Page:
Curation as Now
Konstantin Bokhorov
ASI. Vive le Curateur-3. 2020

Of course, nobody could say what curation is today. Firstly, no-one is interested in what art is, even though the phenomenon of curation was built upon art’s definition. Secondly, an all-pervasive pluralism has taken over the global exhibition culture, and it devaluates any positivist statement. There is no curation system, neither is there an objective picture; we only have a plethora of mutually disagreeing projects which create a rather fragmentary, contradictory background, yet on this background we can distinguish the outlines of the end of the modernist paradigm, and we should study it carefully in order to shape a critical position. David Joselit, an art historian, talks about art practice today as of aggregation, which is directly linked to curation. In such circumstances, it is not the camera that creates a picture or a mode of vision, it is the picture that creates a camera. Pierre Huyghe, an artist, claims that an exhibition isn’t the act of showing something to somebody, it is showing somebody to something. That is, a situation when any object may be aggregated and appear in accordance with a mode of vision, born out of a random collision. Huyghe succeeds, for instance, in creating a flu virus news aggregator out of a visitor, or, as he puts it, a participant of his exhibition, and an aggregator of human presence out of a flu virus. Upon such encounter, the art lights up like a lamp in a fridge which has been glanced into (this is Liam Gillick’s definition of his own work). So modern curation is, by and large, the process of organizing such aggregating encounters. Let us summarize the experience of modern curation in a couple of statements defining the shifts in the art event creation approach, which the curator is involved in. Firstly, since Art itself, as a humanistic phenomenon, has ceased to be the core element of modern intellectual struggle, an art event isn’t built upon defining and redefining art, but upon figuring out the situation where an encounter with it is possible, and if it is possible at all. That is, where it still might be present, and not what it is. Secondly, the language where encounter with art happened isn’t in curatorial agenda any longer, which resulted in overcoming the curatorial text – it was replaced by contingency and the metaphysics of co-presence in an uncorrelated reality. Thirdly, now we don’t curate to achieve fair participation of artists, as art representatives, but fair representation of objects and essences, which don’t differentiate between artist’s and viewer’s contingencies. Fourthly, curation, as it is establishing complex research ensembles, doesn’t aggregate data as much as it creates situations where aggregations might emerge, where new modes of vision become possible. And lastly, while, on the one hand, curation has lost its delineation on the scale of its tasks and diversity, since the scale is much greater than that of people’s comprehension, it still being humanistic, it has, on the other hand, commenced the creation of such unexpected occurrences, that a subject is now capable of seeing themselves with their own eyes as if through cameras situated outside.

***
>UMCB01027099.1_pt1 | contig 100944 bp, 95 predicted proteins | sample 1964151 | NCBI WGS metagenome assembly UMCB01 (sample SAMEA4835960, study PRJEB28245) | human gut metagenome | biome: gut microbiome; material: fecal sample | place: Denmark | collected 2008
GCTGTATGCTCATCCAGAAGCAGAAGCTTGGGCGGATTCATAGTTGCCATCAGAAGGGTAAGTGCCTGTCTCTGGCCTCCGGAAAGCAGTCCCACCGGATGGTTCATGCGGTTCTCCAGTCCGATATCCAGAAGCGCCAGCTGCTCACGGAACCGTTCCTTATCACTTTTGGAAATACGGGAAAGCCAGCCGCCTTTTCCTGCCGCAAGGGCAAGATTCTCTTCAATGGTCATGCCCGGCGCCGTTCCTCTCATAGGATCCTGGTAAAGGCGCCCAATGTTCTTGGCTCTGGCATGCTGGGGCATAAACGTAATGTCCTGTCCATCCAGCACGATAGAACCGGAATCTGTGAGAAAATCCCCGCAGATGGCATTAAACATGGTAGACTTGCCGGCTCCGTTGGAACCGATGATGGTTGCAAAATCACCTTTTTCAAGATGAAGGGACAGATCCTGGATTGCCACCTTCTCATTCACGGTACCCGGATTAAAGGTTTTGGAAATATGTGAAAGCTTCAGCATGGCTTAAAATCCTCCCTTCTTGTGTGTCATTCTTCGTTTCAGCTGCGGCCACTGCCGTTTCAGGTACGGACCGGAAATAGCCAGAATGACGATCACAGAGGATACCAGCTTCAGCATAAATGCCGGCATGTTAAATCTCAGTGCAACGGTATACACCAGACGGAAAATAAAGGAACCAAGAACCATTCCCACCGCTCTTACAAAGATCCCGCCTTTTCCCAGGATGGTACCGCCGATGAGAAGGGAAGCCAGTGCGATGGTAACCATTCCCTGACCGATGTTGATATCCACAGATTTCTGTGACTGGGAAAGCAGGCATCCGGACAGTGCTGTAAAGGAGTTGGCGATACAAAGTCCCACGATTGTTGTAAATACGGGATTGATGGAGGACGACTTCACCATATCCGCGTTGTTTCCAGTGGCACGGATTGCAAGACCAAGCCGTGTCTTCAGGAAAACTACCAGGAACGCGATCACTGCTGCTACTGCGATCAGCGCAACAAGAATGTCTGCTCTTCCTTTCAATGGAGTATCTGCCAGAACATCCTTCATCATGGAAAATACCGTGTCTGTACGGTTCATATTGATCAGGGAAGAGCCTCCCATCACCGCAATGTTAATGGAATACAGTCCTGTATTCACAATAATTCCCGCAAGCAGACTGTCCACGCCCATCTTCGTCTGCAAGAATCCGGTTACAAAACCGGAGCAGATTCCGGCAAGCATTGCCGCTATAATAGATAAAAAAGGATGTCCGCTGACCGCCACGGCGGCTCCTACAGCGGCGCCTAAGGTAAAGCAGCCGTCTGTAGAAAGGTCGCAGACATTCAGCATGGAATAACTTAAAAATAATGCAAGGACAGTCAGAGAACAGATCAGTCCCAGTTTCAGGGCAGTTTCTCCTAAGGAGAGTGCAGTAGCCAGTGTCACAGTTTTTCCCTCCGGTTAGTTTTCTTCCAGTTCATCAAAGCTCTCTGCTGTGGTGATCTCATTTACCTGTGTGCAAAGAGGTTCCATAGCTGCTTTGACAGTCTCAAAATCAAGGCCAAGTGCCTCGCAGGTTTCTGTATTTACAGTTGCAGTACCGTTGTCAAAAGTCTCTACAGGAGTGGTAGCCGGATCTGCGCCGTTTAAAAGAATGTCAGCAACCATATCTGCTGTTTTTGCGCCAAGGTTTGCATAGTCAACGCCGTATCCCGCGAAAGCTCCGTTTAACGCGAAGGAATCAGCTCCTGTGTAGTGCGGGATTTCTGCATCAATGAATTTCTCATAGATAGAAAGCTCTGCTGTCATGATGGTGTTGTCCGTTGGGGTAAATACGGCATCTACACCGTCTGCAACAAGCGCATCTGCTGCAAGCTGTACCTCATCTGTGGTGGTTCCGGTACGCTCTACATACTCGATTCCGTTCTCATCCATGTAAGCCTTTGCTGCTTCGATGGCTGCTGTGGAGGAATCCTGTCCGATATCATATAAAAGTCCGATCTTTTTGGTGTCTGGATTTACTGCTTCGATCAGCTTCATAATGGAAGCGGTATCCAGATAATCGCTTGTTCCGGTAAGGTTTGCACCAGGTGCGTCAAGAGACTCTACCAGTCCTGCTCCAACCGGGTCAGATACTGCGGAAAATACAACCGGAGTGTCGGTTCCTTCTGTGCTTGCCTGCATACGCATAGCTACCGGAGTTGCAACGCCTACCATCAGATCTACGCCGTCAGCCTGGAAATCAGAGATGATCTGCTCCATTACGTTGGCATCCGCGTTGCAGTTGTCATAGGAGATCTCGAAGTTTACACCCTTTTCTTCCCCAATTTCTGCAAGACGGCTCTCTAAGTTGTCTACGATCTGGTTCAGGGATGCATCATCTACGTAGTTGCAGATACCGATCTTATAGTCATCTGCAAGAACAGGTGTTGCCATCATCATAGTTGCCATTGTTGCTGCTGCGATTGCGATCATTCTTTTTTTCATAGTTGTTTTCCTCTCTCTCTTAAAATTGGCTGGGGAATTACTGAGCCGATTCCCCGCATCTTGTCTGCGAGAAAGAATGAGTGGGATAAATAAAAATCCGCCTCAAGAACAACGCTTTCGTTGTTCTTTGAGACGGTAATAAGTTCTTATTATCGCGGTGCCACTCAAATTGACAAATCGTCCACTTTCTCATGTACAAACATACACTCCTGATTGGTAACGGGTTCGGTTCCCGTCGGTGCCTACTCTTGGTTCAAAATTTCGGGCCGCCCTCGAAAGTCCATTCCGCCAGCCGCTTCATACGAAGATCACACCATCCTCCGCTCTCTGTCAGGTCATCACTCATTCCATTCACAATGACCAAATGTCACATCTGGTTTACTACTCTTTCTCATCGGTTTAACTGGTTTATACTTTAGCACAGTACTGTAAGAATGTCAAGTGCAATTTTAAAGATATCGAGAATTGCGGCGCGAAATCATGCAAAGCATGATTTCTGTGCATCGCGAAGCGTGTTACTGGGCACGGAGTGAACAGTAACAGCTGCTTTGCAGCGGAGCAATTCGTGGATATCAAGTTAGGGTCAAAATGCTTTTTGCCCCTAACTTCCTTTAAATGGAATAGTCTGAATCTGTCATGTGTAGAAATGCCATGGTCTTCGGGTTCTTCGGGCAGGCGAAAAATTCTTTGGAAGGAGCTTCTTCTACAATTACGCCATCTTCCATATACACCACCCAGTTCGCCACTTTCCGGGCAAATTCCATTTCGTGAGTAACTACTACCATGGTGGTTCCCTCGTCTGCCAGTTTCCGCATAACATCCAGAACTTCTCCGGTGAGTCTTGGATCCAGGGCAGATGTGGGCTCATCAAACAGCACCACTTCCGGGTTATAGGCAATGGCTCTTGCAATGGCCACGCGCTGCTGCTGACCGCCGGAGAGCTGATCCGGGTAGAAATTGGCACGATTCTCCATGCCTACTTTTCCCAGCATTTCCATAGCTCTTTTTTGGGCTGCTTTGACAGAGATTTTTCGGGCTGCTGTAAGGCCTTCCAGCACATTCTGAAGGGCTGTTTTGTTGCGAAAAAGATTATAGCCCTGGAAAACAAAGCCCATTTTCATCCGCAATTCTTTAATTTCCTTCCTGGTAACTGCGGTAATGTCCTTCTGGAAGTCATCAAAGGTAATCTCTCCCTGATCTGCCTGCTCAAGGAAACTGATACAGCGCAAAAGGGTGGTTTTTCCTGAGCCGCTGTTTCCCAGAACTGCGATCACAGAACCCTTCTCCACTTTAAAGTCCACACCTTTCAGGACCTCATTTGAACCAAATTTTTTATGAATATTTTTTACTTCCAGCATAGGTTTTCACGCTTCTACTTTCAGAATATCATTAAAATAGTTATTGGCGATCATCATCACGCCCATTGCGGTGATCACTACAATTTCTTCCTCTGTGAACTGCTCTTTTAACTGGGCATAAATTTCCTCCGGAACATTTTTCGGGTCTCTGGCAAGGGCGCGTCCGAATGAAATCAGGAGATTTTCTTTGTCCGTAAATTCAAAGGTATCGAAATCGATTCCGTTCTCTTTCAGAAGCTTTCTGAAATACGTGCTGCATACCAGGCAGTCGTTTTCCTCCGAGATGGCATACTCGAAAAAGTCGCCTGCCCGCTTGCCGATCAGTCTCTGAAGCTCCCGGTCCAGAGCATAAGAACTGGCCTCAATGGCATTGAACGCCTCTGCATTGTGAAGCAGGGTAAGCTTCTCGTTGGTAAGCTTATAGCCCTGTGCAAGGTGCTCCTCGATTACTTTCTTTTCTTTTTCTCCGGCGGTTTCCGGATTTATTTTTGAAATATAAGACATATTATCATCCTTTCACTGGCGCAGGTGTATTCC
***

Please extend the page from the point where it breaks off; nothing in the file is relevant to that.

April 14, 2020